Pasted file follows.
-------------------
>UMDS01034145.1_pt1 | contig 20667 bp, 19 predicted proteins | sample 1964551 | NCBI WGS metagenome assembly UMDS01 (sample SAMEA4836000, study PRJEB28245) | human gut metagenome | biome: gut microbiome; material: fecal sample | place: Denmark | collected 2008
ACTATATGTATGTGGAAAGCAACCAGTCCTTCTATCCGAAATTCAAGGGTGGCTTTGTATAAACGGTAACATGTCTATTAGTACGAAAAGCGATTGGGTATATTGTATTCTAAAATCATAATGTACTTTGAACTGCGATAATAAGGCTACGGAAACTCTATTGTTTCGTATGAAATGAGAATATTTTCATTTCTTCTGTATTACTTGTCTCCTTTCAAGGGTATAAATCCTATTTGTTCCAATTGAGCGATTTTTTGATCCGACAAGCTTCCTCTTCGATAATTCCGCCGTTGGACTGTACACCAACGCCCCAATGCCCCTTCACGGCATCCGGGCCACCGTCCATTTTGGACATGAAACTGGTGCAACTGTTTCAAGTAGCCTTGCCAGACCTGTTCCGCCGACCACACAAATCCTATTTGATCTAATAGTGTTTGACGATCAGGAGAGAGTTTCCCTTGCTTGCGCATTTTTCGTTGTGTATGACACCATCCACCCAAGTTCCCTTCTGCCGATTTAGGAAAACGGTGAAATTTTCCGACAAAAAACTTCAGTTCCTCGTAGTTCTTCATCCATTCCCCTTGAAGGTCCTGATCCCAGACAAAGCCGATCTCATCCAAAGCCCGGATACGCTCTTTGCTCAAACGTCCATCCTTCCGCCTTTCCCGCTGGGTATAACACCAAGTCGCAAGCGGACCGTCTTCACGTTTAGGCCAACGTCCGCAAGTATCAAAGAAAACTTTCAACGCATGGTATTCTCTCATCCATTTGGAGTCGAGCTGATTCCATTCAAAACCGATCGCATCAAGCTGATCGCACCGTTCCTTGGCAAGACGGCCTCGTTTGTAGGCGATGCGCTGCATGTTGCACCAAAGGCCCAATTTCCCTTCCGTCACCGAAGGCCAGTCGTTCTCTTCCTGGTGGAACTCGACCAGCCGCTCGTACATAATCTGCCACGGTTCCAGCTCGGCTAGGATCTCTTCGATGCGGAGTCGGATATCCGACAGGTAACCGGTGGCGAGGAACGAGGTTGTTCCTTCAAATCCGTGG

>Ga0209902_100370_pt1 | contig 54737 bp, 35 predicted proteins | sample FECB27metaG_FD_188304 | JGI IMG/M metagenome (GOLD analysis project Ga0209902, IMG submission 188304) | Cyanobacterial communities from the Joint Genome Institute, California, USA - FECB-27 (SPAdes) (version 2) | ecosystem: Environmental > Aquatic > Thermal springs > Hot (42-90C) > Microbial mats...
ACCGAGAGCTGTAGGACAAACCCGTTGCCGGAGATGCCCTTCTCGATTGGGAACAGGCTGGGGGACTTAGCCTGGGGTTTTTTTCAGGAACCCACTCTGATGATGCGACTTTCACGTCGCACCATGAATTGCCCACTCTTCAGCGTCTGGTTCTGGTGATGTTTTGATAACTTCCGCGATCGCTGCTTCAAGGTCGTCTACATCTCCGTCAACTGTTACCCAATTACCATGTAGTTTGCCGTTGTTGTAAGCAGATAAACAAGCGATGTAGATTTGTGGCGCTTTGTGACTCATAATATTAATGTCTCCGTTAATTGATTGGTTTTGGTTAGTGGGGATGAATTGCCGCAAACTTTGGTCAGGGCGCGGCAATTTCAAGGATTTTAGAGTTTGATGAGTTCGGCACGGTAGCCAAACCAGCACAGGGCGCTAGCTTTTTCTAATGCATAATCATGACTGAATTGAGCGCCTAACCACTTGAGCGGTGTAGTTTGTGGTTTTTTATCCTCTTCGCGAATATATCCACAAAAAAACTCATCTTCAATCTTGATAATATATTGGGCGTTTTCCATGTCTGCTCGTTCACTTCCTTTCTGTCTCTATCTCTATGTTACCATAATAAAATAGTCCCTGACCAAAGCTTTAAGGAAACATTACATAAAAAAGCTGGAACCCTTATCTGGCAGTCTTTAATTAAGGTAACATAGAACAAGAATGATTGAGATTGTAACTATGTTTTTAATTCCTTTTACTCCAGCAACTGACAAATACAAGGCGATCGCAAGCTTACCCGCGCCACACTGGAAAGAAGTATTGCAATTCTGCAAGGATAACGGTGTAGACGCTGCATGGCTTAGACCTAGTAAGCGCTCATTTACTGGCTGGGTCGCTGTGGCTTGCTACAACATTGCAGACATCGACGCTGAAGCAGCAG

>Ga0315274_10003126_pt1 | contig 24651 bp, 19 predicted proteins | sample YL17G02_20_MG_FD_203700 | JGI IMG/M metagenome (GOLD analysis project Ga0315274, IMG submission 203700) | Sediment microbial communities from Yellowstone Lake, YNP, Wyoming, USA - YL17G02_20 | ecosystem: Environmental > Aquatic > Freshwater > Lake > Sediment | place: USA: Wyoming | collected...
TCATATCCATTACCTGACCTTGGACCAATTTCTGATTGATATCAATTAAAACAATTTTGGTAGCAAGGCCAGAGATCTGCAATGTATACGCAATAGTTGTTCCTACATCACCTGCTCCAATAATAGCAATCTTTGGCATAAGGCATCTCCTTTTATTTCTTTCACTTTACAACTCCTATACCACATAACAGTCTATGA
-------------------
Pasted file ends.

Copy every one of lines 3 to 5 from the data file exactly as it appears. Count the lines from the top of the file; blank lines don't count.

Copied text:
>Ga0209902_100370_pt1 | contig 54737 bp, 35 predicted proteins | sample FECB27metaG_FD_188304 | JGI IMG/M metagenome (GOLD analysis project Ga0209902, IMG submission 188304) | Cyanobacterial communities from the Joint Genome Institute, California, USA - FECB-27 (SPAdes) (version 2) | ecosystem: Environmental > Aquatic > Thermal springs > Hot (42-90C) > Microbial mats...
ACCGAGAGCTGTAGGACAAACCCGTTGCCGGAGATGCCCTTCTCGATTGGGAACAGGCTGGGGGACTTAGCCTGGGGTTTTTTTCAGGAACCCACTCTGATGATGCGACTTTCACGTCGCACCATGAATTGCCCACTCTTCAGCGTCTGGTTCTGGTGATGTTTTGATAACTTCCGCGATCGCTGCTTCAAGGTCGTCTACATCTCCGTCAACTGTTACCCAATTACCATGTAGTTTGCCGTTGTTGTAAGCAGATAAACAAGCGATGTAGATTTGTGGCGCTTTGTGACTCATAATATTAATGTCTCCGTTAATTGATTGGTTTTGGTTAGTGGGGATGAATTGCCGCAAACTTTGGTCAGGGCGCGGCAATTTCAAGGATTTTAGAGTTTGATGAGTTCGGCACGGTAGCCAAACCAGCACAGGGCGCTAGCTTTTTCTAATGCATAATCATGACTGAATTGAGCGCCTAACCACTTGAGCGGTGTAGTTTGTGGTTTTTTATCCTCTTCGCGAATATATCCACAAAAAAACTCATCTTCAATCTTGATAATATATTGGGCGTTTTCCATGTCTGCTCGTTCACTTCCTTTCTGTCTCTATCTCTATGTTACCATAATAAAATAGTCCCTGACCAAAGCTTTAAGGAAACATTACATAAAAAAGCTGGAACCCTTATCTGGCAGTCTTTAATTAAGGTAACATAGAACAAGAATGATTGAGATTGTAACTATGTTTTTAATTCCTTTTACTCCAGCAACTGACAAATACAAGGCGATCGCAAGCTTACCCGCGCCACACTGGAAAGAAGTATTGCAATTCTGCAAGGATAACGGTGTAGACGCTGCATGGCTTAGACCTAGTAAGCGCTCATTTACTGGCTGGGTCGCTGTGGCTTGCTACAACATTGCAGACATCGACGCTGAAGCAGCAG

>Ga0315274_10003126_pt1 | contig 24651 bp, 19 predicted proteins | sample YL17G02_20_MG_FD_203700 | JGI IMG/M metagenome (GOLD analysis project Ga0315274, IMG submission 203700) | Sediment microbial communities from Yellowstone Lake, YNP, Wyoming, USA - YL17G02_20 | ecosystem: Environmental > Aquatic > Freshwater > Lake > Sediment | place: USA: Wyoming | collected...